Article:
16. Ask to see validated profit figures of franchisees operating on a level of activity you can reasonably expect.

17. How is the wages component costs made up? An important incentive for a company to become a franchisor in the first place is that it is a means of ensuring enthusiastic, energetic managers of branch outlets. However, the profit projections may assume exceptionally long hours at effectively low rates of pay for the franchisee proprietors. There is nothing wrong with this, as long as the prospective franchisee recognises it and takes it into account when calculating the return on investment. Owners’ wages, at a realistic level, should be deducted from the income.

18. Ensure the franchisor details all the outgoings including items such as power and delivery vehicles.

The Franchising Agreement

19. Don’t just have the agreement inspected by your accountant or bank manager. Take the t rouble to have a good lawyer – preferably one who specialises in franchising – go through it with you thoroughly.

20. Pay particular attention to provision in the agreement affecting termination, transfer and renewal of the franchise. Franchisors generally reserve the option to buy back an outlet on termination of the contract and once the franchisee has made the outlet a success, there is a natural incentive to do this – at the lowest price.

Some franchise agreements provide that franchisors have the absolute right to terminate the agreement if, in their opinion, certain conditions have not been met. The feeling of insecurity this may engender in the franchisee will be accentuated if the contract does not provide a means whereby a fair market price of the franchise can be established. Some franchisors include provisions in the agreement ensuring the repurchase price does not exceed the original franchise fee or historical cost of the investment.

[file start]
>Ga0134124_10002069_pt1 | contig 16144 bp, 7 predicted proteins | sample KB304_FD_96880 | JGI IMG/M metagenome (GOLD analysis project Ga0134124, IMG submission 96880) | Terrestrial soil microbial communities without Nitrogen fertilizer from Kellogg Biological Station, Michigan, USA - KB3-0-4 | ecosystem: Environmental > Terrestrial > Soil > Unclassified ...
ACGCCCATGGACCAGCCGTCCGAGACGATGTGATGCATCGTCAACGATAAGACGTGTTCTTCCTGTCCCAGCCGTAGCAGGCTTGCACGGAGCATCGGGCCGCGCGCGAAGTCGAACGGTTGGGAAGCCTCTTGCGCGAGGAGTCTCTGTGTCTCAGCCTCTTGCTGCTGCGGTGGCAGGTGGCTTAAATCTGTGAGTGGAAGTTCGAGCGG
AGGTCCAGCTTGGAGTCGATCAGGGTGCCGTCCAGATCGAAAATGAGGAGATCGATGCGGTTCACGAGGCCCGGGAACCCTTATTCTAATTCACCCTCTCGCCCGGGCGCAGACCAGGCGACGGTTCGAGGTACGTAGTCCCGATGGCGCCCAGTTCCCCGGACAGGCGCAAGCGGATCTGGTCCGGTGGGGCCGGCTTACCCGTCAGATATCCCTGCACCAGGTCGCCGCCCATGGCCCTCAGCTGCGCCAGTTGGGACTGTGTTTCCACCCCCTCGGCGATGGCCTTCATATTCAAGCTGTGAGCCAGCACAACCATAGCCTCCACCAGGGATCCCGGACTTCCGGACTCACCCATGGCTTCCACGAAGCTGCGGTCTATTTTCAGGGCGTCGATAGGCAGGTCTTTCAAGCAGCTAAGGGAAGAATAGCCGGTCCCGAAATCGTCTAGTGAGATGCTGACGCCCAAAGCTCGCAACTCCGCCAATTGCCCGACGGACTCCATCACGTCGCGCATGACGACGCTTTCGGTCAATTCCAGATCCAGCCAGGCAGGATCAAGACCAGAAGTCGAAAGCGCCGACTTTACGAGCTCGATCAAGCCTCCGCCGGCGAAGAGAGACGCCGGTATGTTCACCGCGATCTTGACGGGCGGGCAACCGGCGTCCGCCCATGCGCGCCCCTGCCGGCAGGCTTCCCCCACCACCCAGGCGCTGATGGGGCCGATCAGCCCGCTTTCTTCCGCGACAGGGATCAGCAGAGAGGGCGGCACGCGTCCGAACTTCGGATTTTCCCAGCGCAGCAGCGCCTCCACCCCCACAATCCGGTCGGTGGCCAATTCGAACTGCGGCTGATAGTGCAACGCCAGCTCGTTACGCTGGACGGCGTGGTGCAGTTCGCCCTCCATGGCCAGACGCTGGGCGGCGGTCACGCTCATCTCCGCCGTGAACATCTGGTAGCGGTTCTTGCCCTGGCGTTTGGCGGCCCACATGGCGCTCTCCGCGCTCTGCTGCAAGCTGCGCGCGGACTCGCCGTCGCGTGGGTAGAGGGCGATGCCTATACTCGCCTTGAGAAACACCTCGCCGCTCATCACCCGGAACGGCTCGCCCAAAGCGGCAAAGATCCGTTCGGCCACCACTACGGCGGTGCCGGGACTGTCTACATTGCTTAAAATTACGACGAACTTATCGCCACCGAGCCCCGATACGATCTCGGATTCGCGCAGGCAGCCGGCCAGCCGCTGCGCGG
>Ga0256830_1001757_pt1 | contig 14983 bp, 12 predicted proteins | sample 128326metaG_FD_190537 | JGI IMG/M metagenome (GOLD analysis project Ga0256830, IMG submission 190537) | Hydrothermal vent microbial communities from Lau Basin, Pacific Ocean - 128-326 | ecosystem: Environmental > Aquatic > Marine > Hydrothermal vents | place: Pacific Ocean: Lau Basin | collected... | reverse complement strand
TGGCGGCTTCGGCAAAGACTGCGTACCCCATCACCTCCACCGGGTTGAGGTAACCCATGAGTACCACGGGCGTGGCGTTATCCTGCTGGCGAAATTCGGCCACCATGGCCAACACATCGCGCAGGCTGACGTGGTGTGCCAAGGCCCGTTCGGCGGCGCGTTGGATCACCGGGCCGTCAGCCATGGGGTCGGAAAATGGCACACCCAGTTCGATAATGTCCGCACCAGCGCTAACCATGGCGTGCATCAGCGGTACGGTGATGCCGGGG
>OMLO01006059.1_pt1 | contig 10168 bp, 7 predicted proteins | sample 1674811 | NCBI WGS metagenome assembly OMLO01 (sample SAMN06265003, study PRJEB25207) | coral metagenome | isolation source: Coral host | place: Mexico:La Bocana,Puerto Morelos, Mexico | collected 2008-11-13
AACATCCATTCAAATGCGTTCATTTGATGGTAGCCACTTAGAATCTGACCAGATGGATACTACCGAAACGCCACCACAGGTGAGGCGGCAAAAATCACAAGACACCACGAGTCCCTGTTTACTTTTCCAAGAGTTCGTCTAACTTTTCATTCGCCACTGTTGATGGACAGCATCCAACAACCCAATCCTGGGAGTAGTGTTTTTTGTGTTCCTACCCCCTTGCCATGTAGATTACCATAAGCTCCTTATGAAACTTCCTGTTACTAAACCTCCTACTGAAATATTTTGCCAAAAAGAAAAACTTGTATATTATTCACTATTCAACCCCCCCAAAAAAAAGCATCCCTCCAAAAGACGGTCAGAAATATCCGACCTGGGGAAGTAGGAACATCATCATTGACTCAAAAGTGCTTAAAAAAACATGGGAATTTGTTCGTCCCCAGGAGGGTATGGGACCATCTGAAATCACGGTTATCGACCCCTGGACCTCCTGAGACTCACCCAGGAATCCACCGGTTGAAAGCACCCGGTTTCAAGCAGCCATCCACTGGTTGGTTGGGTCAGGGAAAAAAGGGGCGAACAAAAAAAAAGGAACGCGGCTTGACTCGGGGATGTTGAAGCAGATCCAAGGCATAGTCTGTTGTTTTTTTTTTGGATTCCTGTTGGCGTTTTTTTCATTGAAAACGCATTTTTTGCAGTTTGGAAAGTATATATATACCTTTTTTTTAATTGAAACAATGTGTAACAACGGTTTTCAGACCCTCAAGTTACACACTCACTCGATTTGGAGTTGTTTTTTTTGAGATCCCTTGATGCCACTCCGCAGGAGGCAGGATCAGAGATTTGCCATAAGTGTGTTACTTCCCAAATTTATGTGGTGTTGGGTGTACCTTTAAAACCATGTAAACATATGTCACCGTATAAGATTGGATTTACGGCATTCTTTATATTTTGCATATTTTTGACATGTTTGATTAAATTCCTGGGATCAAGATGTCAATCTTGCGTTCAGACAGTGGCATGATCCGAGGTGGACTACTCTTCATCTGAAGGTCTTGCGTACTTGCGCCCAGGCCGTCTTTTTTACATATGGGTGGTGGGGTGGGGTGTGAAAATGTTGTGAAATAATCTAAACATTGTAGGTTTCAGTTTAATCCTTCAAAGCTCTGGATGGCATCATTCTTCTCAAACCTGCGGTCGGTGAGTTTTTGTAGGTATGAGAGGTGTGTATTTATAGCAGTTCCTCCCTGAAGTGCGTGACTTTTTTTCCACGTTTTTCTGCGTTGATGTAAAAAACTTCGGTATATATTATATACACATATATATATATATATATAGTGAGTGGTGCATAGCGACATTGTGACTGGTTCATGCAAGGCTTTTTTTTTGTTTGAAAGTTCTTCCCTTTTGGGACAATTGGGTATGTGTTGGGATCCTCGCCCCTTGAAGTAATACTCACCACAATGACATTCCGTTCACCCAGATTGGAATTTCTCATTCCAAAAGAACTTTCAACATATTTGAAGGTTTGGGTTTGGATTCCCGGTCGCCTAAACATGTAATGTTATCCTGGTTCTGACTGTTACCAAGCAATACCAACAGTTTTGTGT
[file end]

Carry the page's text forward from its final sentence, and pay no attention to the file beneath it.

A possible solution would be for the contract to specify that repurchase by the franchisor should be made at a minimum multiple of the established pre-tax earnings of the business. This would give the franchisee a better chance of realising capital gain by improving the earnings of the business and building its goodwill.

If you are buying a franchise with the intention of passing it on to your family as a profitable business, take particular heed of the contract’s transfer provisions.  Not only does the franchisee usually not have the right to sell a business to the highest bidder, but the agreement of the franchisor is often required before it can be left to a family member in a will. Some franchisors demand up-front payment before providing documents. Be wary of this practice and appreciate that if you don’t proceed you may have difficulty in recovering your money.

The Franchise Territory